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VALLE-DAOSTA-thumbFrom skiing, canyoning and mountain biking to wine tasting and spas, the Aosta Valley offers diverse options for thrills and relaxation

ITALY’S AOSTA VALLEY is a true outdoor playground. Four of the Alps’ highest peaks lie within its bounds, providing the base for a multitude of adventure activities from superb rafting on snowmelt-fuelled rivers to summer skiing at over 3,500m.

But the Aosta Valley offers so much more: being strategically located on the borders of France and Switzerland, this has long been a historically signifi cant region, refl ected in the many castles that lie in the valley fl oor and some of the best Roman remains outside of Rome itself. The Aostans are also passionate about their regional specialities: from Fontina cheese to locally grown chestnuts, the natural alpine bounty is transformed by skilled chefs and knowledgeable mamas into superb dishes from the hearty and rustic to Michelin-star gastronomy.

A comfortable eight-hour drive from the channel ports and with three international airports (Geneva, Milan and Turin) less than two hours away, this is one of the easiest parts of the Alps to reach from the UK. It’s also one of the best value, with a superb lunch in one of the many fi ne pizzerias costing less than 10 euros. Aosta remains a secret waiting to be discovered.

1 Climb the Gran Paradiso
At 4,061 metres, the giant that gives its name to the Gran Paradiso National Park is the highest mountain in the Graian Alps and the only ‘four thousand’ one fully within the Italian borders. The peak’s Valle de Cogne slope is truly terrifying: a colossal rockface with a drop of approximately 700m! The mountain is ‘easier’ to climb from the ‘Vittorio Emanuele’ Refuge, which is reached via an easy track from the village of Pont di Valsavarenche. Mere mortals can enjoy walking along the park’s footpaths and admire this majestic monument of nature.

2 Go mountain biking in La Thuile
With more than 1,000km of country roads, the Aosta Valley could be called the home of mountain biking. Mule tracks, farm roads and wooded paths offer cyclists the chance to experience ever-changing scenery. La Thuile, for example, has 16 cross-country trails between Italy and France totalling 220km, and 15 downhill and freeriding routes served by two chairlifts equipped to transport bikes.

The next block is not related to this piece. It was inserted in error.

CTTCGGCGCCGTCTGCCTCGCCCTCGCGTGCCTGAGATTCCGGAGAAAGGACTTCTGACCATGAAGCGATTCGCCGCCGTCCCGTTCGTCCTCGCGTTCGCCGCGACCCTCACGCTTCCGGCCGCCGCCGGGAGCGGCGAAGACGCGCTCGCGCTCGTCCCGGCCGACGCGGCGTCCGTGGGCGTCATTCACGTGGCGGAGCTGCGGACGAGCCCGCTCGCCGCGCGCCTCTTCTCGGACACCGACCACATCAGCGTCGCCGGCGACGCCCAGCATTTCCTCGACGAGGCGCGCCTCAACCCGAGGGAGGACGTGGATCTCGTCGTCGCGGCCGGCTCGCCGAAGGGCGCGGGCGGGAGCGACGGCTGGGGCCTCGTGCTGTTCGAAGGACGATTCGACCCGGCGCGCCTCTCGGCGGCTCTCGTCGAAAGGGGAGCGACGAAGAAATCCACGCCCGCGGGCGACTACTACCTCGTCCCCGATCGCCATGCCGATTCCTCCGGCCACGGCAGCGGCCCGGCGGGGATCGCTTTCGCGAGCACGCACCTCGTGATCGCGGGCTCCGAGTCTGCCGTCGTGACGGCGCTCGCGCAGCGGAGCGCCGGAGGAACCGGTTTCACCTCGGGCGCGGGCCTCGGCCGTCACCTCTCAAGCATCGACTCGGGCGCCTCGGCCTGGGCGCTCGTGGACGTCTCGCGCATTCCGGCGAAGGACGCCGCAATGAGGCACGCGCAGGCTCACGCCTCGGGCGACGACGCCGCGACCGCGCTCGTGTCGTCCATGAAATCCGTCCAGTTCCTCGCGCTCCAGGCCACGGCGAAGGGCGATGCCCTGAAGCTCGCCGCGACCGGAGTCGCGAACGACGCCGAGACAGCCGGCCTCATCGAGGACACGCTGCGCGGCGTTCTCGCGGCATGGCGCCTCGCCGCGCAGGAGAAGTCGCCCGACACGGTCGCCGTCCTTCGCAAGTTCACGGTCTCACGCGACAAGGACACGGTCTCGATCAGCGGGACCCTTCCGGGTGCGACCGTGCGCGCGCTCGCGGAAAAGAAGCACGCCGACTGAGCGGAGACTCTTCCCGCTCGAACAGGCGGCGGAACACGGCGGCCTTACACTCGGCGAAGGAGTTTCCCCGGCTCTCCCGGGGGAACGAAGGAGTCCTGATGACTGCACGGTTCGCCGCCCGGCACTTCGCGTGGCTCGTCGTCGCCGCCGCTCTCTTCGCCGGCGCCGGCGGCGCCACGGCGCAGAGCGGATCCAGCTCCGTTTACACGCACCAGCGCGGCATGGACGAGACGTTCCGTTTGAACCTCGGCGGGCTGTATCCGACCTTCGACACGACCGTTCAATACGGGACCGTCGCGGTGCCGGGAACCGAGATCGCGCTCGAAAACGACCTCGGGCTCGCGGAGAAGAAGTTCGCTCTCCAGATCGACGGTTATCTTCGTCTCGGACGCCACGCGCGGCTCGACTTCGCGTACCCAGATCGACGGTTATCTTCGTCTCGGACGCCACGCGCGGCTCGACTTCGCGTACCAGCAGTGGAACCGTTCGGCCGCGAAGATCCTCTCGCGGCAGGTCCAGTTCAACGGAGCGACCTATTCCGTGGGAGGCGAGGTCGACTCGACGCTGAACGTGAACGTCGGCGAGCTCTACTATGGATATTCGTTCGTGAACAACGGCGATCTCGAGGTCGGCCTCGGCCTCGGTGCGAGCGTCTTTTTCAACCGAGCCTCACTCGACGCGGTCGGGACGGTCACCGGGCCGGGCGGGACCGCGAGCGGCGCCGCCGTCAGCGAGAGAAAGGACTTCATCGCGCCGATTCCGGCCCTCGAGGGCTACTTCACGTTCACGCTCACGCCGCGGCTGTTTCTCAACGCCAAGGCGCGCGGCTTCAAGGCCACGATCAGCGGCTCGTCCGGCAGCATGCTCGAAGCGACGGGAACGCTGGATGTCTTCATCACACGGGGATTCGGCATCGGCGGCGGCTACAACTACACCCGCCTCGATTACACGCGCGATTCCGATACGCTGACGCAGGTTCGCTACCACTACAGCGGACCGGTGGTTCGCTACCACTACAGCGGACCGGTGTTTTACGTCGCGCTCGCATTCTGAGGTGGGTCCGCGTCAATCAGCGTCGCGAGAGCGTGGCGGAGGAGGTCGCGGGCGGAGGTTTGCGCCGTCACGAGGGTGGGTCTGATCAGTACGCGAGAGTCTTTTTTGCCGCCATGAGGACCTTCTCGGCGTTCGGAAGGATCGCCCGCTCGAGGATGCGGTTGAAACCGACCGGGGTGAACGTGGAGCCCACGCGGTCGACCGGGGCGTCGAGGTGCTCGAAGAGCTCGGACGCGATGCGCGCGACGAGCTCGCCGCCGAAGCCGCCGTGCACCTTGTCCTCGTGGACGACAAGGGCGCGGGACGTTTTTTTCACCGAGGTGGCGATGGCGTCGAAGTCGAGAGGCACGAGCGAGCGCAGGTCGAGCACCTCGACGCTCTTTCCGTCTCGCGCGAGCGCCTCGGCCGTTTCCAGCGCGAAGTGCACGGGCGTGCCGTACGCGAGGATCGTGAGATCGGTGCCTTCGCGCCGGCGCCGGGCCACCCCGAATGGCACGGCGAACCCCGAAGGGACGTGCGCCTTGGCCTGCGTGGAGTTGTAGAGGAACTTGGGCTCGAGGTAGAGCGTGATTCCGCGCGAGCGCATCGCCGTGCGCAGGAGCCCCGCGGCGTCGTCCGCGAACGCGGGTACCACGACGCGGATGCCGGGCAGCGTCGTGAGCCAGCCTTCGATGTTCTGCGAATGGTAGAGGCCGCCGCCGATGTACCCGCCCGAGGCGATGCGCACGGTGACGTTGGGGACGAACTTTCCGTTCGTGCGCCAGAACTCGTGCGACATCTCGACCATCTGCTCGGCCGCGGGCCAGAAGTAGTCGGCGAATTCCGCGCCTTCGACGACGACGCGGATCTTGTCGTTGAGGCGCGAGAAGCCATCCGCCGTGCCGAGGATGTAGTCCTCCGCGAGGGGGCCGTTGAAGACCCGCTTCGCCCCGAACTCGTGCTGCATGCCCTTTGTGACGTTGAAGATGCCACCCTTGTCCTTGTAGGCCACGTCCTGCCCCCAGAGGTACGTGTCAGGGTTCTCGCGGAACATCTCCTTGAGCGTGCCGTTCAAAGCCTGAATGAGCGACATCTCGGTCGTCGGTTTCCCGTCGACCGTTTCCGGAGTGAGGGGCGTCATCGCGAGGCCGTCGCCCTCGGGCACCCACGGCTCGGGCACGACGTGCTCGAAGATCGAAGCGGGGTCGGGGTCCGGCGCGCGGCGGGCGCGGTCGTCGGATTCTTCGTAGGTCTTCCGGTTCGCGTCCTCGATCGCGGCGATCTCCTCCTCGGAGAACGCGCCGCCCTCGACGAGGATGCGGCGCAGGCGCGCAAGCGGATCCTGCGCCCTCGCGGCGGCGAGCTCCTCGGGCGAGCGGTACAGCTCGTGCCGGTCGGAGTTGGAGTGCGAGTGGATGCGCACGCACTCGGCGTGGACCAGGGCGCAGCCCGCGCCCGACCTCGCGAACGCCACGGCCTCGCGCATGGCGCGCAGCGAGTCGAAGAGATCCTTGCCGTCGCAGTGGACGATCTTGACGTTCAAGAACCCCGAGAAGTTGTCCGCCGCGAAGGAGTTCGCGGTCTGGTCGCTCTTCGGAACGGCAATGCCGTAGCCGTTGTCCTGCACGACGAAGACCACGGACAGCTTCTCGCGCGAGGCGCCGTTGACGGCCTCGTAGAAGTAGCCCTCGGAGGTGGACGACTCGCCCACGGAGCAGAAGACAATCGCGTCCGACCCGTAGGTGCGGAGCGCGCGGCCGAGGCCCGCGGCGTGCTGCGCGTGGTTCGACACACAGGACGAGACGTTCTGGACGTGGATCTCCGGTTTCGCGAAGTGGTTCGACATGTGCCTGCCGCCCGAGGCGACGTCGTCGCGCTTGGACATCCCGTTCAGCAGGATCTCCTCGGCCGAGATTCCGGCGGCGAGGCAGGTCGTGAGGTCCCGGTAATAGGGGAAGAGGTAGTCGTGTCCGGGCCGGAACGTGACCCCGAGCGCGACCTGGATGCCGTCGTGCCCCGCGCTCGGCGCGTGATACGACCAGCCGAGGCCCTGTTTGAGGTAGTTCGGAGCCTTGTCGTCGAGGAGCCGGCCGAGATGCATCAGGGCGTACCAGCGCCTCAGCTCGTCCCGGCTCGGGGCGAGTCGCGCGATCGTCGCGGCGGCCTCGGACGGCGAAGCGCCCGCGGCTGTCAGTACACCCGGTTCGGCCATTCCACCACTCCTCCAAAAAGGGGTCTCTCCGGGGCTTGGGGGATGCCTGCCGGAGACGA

3 Road cycling around Mont Blanc

The imposing face of Europe’s highest mountain (4,807m) overlooks all the municipalities of the valley bottom, which include La Salle, Morgex, Pré-Saint- Didier and Courmayeur, which together with La Thuile make up the ‘Valdigne’.This region, often a leg of the Giro d’Italia tour, is continuing the magic of Italy’s famous pink shirt. Try Ciclotour 13, from Morgez to La Thuile, which was included in a 2006 stage of the Giro.

4 Whitewater thrills
From April to September the foamy, mountain streams become a hive of spectacular sporting activities: canoeing, kayaking and rafting offer water enthusiasts emotional experiences, among fast-fl owing water and natural slides. Experience is not necessary as every raft, crewed by 6-8 people, is led by an expert guide

5 Visit the spa at Pre St Didier 

The springs here were known in Roman times, but the fi rst foreign visitors came to ‘take the waters’ in the 1600s. An unforgettable day in this recently renovated spa at the foot of Mont Blanc includes whirlpool baths, toning cascades, themed saunas in wooden chalets, aromatic steam baths, a mud-treatment area, colour therapy rooms, aromatherapy rooms, relaxing rooms for admiring the spectacular views.

6 Stay on a working farm
From their beginnings as a back-tonature break for city dwellers, farmhouse holidays have, over time, become a much sought-after accommodation formula for those preferring a rural tourism experience. Choose from more than 40 working farms in the Valle d’Aosta region, offering everything from educational stays to gastronomic experiences.

7 Follow the wine route 
…for a close encounter with the men and women who produce some delicious wines, sometimes in extreme geographic and climatic situations. The Aosta Valley Wine Route consists of fi ve itineraries, from the Vini del Monte Bianco to the Vini del Monte Rosa, which offer a comprehensive introduction to a region that has been producing wine since Roman times.

8 Trek in the shadow of the Matterhorn

At the end of the spectacular valley of Valtournenche rises the mountain described as ‘the most noble rock in Europe’ by the English writer and poet John Ruskin. There are plenty of walking routes, from easy trips to the numerous alpine lakes to more challenging trails to the Great Balcony of the Matterhorn, where you might spot marmots, chamois, squirrels, hare and foxes. Try the Tour du Cervin, the paths of the Alta Via 1 High Mountain Route, or the trails that lead up to the mountain huts scattered throughout the area.

9 Climbing in the Monte Rosa